10 - Favorites Center

11 - Feeds and pin button

The actual “New Tab” button, simply a tiny tab next to the last tab, does show a new page icon hen hovered over. Nice touch, but it doesn’t make up for the plus sign.

13 - new tab button

15 - Refresh and StopThey’ve held onto the unified forward/backward menu, which lets you see the most recent sites, in both directions, at the same time, which I love. But, they got rid of the unified refresh/stop button, which isn’t terrible, but I liked it better in beta one when we had only one button for both functions.

14 - back and forward

16 - Search barThe search bar comes with MSN Search only, although if you have a default engine, it’ll keep that, which is why you see Google by me. Clicking “Get Search Providers” brings you to the Search Guide, which we already discussed. Clicking to add a search provider is fast and easy, and you can make any the default. The “Change Search Defaults” dialog lets you remove any, or change the default, but you can’t change the order.

17 - add search provider

18 - search provider dialog

When you have more than one tab open, you get a little “x” in the tab to close it. You don’t get it when you have one tab, which makes sense (but apparently not to some other browsers), and you don’t get it in unselected tabs, which makes it harder to accidentally close a tab, but also makes it too hard to close other tabs on purpose (although it can be done by right clicking on an unselected tab, which produces so little feedback as to be confusing). It also means you might click on a tab twice by accident, hitting the appearing-out-of-nowhere “x” on the way. This is a good idea that is too much trouble to hold onto, and should be at least an option to turn off.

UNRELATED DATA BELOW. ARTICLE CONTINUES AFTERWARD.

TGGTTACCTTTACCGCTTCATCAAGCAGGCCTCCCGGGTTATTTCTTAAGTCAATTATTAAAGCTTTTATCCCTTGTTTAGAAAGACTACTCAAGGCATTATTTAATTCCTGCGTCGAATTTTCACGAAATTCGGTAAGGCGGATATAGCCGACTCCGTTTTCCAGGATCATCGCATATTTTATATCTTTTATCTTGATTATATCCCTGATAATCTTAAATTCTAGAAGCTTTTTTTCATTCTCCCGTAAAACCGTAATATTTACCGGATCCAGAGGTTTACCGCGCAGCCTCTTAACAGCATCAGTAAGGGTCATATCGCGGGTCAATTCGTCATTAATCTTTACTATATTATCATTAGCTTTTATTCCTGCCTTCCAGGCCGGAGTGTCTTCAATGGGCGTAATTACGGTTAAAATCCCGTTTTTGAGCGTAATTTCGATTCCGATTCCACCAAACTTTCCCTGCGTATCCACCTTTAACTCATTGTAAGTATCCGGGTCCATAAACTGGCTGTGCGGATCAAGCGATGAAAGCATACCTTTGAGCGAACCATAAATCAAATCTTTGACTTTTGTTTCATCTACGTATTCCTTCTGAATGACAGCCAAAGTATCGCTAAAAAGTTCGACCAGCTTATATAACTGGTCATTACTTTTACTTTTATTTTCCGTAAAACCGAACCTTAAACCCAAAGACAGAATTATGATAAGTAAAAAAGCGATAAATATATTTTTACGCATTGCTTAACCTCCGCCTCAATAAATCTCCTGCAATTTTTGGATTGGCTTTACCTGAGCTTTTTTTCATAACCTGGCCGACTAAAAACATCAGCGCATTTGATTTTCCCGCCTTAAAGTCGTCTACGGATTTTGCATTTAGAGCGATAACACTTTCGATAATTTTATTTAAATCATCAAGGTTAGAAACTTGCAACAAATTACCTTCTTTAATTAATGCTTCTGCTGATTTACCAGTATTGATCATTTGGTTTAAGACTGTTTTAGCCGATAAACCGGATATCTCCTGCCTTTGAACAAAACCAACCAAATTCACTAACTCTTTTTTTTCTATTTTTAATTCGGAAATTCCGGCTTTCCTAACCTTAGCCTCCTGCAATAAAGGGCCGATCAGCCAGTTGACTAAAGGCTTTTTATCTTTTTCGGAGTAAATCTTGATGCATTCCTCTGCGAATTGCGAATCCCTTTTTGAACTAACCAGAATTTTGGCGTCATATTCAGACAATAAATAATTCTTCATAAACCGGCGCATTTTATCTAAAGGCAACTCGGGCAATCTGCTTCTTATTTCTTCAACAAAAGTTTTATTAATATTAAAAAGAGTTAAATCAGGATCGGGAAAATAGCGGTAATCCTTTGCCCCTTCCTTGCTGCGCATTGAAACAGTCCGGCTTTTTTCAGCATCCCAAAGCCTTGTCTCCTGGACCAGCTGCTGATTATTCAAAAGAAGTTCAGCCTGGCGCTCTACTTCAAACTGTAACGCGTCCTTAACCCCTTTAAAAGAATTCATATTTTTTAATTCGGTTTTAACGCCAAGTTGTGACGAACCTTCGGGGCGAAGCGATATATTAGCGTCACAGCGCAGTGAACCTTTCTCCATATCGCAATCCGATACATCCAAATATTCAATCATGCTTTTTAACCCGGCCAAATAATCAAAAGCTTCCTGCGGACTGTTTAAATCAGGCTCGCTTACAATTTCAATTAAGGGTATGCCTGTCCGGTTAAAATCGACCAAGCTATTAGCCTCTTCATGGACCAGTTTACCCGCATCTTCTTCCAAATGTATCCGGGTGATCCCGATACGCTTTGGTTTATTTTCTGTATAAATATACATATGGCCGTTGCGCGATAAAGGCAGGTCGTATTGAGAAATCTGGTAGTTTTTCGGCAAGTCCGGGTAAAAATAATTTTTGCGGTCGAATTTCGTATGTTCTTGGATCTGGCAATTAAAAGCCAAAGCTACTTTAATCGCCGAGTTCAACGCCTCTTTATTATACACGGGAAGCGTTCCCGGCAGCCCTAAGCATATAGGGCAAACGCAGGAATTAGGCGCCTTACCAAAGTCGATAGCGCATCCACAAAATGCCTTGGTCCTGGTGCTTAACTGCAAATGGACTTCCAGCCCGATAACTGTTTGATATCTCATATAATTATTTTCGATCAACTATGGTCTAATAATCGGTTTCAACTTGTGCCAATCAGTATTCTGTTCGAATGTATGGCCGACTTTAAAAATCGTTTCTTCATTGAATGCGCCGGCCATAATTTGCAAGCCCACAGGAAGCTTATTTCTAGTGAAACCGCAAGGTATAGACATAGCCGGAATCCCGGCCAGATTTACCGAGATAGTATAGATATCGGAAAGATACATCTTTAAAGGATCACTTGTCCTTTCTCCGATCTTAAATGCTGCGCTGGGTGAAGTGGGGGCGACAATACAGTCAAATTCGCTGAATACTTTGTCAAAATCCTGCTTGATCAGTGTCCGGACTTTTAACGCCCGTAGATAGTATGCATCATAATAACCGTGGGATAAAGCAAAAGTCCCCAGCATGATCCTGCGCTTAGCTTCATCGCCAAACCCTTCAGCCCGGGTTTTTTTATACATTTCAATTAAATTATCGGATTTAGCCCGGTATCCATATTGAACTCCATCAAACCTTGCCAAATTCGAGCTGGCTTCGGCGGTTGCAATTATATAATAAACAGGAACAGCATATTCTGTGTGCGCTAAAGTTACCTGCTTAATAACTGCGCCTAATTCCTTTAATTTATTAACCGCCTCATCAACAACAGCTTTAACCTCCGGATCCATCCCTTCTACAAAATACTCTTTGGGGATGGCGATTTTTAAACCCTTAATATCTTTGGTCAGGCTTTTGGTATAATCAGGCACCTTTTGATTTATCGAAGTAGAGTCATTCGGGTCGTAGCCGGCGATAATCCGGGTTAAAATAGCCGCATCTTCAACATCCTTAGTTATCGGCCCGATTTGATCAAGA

19 - Close Tab button

20 - Quick Tabs selectWhen you have multiple tabs open, besides a quick drop down listing all the tabs, you get access to the Quick Tabs feature. Hit it, and you instantly see large images of all your tabs on one screen, to easily pick the one you want. Quick Tabs vanishes if you click on any other user interface element. It works instantaneously, with no wasteful graphical flashes.

21 - Quick Tabs

22 - Tab right clickYou have several options when right clicking a tab (or right-clicking a page in Quick Tabs). Besides closing the tab in question, you can close the other tabs, refresh that or all the tabs, get a new tab, or restore previous tab groups (which I could not figure out).

Pressing “Alt” brings back the hidden File menus, sandwiched between the Address and Tab bars. This is a nice way of saving space, while leaving the options there quickly. I could not find any way to leave the File menu on at all times.

23 - show File menu

You can save a group of tabs as a favorite, which simply creates a folder with all of those tabs in your Favorites. You can open any Favorites folder, opening all of the items in seperate tabs. You can save a group of open tabs as your home page, meaning you see them when the browser starts, or add any webpage to the set by itself, or type in URLs in the Options dialogue, one per line.

24 - save Tab group

25 - open Tab group